Cynthia Nixon Loses To Andrew Cuomo In NY Primary

New Yorkers chose incumbent Gov. Andrew Cuomo over actress and activist Cynthia Nixon in the state’s Democratic gubernatorial primary on Thursday, September 13.

While Gov. Cuomo’s campaign had the money and power, Nixon had the hustle. The public-education activist was out greeting voters on the Upper West Side on Thursday evening, almost up until the polls closed. Since she declared her candidacy in March, our inboxes have been constantly buzzing with updates from the campaign — one day she’s in Syracuse talking about the minimum wage, the next she’s holding a star-studded fundraiser in Manhattan. And, unscientifically speaking, roughly 95% of election-day enthusiasm on social media came from Nixon voters.

Still, Gov. Cuomo’s experience — or “the corrupt Democratic machine,” as Nixon backers would say — prevailed.

Nixon, who has continuously called out Gov. Cuomo for not being a real Democrat, succeeded in pushing him to the left on issues such as marijuana legalization. On behalf of the state’s millions of progressives, she shed light on his inability to pass single-payer healthcare, properly fund public education, and stay away from the influence of real-estate developers.

In her concession speech in front of a lively crowd at Café Omar in Brooklyn, Nixon spoke about how her campaign has already changed the conversation in New York state. “We took on one of the most powerful governors in America and it wasn’t easy,” she said. “We had to fight just to get on the ballot. We had to fight just to get a debate. We started with nothing and we earned every single vote. The establishment came at us with everything they had.”

Some of @CynthiaNixon’s final post-election remarks

— natalie gontcharova (@natalie_nyc) September 14, 2018

“I am not discouraged, I’m inspired, and I hope you are too,” Nixon said. “We have fundamentally changed the political landscape in this state.”

Thanks to Gov. Cuomo’s $30 million in campaign cash and his glitzy endorsements — Hillary Clinton, Joe Biden — Nixon faced an uphill battle. His campaign also reportedly spent as much as $500,000 a day in its final sprint, as they became increasingly worried that the youth and progressive energy around Nixon could topple Cuomo’s empire.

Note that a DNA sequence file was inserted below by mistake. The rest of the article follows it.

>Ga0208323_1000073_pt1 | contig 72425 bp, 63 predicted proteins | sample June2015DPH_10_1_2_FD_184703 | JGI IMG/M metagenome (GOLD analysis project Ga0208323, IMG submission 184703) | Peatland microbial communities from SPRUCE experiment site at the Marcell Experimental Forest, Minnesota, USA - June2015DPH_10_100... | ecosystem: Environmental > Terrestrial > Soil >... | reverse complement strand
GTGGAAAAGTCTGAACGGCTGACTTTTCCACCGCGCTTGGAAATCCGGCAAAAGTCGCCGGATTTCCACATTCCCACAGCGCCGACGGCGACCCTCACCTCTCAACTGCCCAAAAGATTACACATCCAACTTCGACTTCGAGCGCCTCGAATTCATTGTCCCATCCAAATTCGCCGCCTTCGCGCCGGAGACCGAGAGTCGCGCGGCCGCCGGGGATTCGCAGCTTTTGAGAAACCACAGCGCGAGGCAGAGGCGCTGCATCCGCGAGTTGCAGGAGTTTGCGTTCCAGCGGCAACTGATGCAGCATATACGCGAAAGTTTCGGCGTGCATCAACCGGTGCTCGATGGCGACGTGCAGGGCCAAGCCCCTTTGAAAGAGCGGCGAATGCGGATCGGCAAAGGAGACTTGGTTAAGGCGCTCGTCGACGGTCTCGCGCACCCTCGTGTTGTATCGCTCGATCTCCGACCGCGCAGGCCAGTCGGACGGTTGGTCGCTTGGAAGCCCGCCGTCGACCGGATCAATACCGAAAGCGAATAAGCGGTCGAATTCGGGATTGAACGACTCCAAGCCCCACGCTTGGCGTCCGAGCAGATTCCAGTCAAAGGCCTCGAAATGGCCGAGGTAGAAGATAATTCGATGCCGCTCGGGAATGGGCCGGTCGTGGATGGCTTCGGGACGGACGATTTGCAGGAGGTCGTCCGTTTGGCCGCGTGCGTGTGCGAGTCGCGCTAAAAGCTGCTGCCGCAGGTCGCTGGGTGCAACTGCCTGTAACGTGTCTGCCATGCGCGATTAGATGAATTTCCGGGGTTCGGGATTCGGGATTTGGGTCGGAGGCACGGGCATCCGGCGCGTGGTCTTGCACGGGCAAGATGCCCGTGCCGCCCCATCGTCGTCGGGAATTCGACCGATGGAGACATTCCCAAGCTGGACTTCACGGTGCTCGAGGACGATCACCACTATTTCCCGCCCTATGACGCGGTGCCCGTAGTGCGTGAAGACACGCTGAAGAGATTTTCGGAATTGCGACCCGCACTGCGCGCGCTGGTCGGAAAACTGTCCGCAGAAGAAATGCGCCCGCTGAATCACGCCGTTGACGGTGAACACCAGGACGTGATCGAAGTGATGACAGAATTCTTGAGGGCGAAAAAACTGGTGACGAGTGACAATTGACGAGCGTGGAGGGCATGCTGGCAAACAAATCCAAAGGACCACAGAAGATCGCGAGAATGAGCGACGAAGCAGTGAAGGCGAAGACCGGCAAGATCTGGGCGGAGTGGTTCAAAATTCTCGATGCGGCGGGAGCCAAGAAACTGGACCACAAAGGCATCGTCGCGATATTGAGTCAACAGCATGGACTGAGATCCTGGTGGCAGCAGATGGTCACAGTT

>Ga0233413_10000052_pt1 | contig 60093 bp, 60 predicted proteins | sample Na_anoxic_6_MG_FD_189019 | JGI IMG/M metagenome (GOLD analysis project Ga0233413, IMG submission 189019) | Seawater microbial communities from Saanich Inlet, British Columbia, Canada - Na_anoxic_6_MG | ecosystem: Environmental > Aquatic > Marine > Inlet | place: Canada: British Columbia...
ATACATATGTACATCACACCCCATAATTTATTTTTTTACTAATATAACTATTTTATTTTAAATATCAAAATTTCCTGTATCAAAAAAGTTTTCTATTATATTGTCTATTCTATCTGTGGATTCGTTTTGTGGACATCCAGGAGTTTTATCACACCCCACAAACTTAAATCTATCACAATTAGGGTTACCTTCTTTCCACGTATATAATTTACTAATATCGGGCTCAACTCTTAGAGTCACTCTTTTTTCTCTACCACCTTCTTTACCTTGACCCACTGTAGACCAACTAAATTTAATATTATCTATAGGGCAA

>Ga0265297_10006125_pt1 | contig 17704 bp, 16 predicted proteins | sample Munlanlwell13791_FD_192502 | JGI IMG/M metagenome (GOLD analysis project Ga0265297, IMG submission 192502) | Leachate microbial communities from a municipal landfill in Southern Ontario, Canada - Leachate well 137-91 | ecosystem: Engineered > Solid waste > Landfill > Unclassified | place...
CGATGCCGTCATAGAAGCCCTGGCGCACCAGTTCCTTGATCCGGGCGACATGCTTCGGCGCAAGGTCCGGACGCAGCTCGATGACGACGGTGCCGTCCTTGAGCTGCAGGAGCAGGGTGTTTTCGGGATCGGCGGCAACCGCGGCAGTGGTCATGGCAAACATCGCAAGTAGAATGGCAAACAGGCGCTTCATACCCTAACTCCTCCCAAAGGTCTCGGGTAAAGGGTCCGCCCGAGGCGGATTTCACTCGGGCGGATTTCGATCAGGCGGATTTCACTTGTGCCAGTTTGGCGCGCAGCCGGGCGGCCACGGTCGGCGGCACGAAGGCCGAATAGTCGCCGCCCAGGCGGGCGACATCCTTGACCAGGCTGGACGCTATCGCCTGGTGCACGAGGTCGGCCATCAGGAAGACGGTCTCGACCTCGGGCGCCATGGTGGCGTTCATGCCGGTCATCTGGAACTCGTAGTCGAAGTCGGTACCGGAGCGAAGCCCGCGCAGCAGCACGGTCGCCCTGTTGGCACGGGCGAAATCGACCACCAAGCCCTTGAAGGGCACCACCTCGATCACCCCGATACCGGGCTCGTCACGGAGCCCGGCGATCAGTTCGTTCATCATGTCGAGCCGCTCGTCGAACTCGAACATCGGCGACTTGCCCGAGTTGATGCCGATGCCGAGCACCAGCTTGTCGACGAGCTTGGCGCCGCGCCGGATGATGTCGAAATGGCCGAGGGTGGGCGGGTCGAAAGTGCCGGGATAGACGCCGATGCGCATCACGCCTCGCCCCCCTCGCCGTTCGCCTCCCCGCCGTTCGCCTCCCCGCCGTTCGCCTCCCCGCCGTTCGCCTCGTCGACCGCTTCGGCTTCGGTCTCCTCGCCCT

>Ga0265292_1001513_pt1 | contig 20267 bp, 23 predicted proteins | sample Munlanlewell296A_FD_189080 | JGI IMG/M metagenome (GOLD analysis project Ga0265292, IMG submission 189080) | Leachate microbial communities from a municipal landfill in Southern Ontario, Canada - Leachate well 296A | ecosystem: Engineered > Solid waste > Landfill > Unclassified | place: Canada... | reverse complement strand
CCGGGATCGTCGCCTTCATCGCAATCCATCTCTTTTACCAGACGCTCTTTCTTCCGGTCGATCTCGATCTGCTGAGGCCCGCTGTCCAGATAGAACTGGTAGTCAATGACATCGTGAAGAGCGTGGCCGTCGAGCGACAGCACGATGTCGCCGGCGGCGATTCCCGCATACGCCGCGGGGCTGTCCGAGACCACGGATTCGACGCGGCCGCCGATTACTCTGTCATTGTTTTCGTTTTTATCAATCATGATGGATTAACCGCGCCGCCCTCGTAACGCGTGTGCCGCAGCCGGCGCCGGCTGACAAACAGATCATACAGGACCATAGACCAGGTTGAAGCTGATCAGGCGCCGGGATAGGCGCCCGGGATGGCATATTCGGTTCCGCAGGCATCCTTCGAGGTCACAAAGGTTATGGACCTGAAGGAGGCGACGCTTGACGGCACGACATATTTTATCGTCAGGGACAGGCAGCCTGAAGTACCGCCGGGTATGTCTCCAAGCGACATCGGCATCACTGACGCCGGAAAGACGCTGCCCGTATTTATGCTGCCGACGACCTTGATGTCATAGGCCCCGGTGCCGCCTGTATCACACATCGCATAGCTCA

There was also an overwhelming number of New York voters who were kept away from the polls despite being registered, many of whom were Nixon supporters.

Monjula Ray, 40, who lives in Greenpoint, said she voted for Gov. Cuomo because he has already accomplished many progressive policies, like legalizing same-sex marriage. “He is a highly effective governor and he’s the reason my wife and I could get married in New York,” Ray tells Refinery29.

Ray says she was turned off by the fact that Nixon constantly said Gov. Cuomo “governed like a Republican.”

“Find me a Republican governor who has gotten his state gay marriage, a path to a $15 minimum wage, and free college for those who can’t pay for it. It’s absurd,” says Ray.

Nicole Smith, 33, who lives on the Upper East Side, says she voted for Gov. Cuomo because of his longtime experience in politics. “While I haven’t agreed with a lot of decisions Cuomo has made over the years, I think he stands a better chance of ensuring my rights as a woman stay intact in NYC. This was also confirmed through Planned Parenthood’s endorsement of him.” [ Ed. note: The organization’s state political action committee endorsed the governor.]

Some of Gov. Cuomo’s tactics, such as mailers that implied Nixon was anti-Semitic, did give Smith pause, but it didn’t stop her from voting for him. “The mailers were desperate and obviously the team is feeling the heat, really disappointing.”

Many millennial women voted for Nixon because they wanted to see change in the state government. “I voted for Cynthia because a ton of the issues she spoke about aligned with what I was concerned about,” Kim Garcia, 21, who lives in Yonkers, tells Refinery29. “I commute to school in the city and the subway not running on time is a hassle. I don’t think Cuomo has done much in the eight years he was in office.”

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